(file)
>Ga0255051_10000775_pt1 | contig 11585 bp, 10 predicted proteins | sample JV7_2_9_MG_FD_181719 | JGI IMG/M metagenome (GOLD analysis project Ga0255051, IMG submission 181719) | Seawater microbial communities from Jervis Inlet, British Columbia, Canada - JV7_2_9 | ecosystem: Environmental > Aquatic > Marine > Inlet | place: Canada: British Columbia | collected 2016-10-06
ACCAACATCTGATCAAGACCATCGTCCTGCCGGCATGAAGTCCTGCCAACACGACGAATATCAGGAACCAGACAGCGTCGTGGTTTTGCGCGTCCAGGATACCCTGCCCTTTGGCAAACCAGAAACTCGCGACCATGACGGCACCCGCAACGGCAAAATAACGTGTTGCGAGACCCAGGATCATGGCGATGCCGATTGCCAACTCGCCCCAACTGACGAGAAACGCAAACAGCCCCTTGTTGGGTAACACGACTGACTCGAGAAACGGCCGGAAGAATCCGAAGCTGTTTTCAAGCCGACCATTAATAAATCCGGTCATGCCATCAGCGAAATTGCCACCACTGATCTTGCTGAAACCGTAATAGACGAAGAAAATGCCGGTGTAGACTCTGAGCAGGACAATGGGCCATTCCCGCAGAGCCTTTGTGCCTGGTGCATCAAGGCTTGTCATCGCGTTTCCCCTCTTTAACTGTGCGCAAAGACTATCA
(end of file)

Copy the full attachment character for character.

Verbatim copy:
>Ga0255051_10000775_pt1 | contig 11585 bp, 10 predicted proteins | sample JV7_2_9_MG_FD_181719 | JGI IMG/M metagenome (GOLD analysis project Ga0255051, IMG submission 181719) | Seawater microbial communities from Jervis Inlet, British Columbia, Canada - JV7_2_9 | ecosystem: Environmental > Aquatic > Marine > Inlet | place: Canada: British Columbia | collected 2016-10-06
ACCAACATCTGATCAAGACCATCGTCCTGCCGGCATGAAGTCCTGCCAACACGACGAATATCAGGAACCAGACAGCGTCGTGGTTTTGCGCGTCCAGGATACCCTGCCCTTTGGCAAACCAGAAACTCGCGACCATGACGGCACCCGCAACGGCAAAATAACGTGTTGCGAGACCCAGGATCATGGCGATGCCGATTGCCAACTCGCCCCAACTGACGAGAAACGCAAACAGCCCCTTGTTGGGTAACACGACTGACTCGAGAAACGGCCGGAAGAATCCGAAGCTGTTTTCAAGCCGACCATTAATAAATCCGGTCATGCCATCAGCGAAATTGCCACCACTGATCTTGCTGAAACCGTAATAGACGAAGAAAATGCCGGTGTAGACTCTGAGCAGGACAATGGGCCATTCCCGCAGAGCCTTTGTGCCTGGTGCATCAAGGCTTGTCATCGCGTTTCCCCTCTTTAACTGTGCGCAAAGACTATCA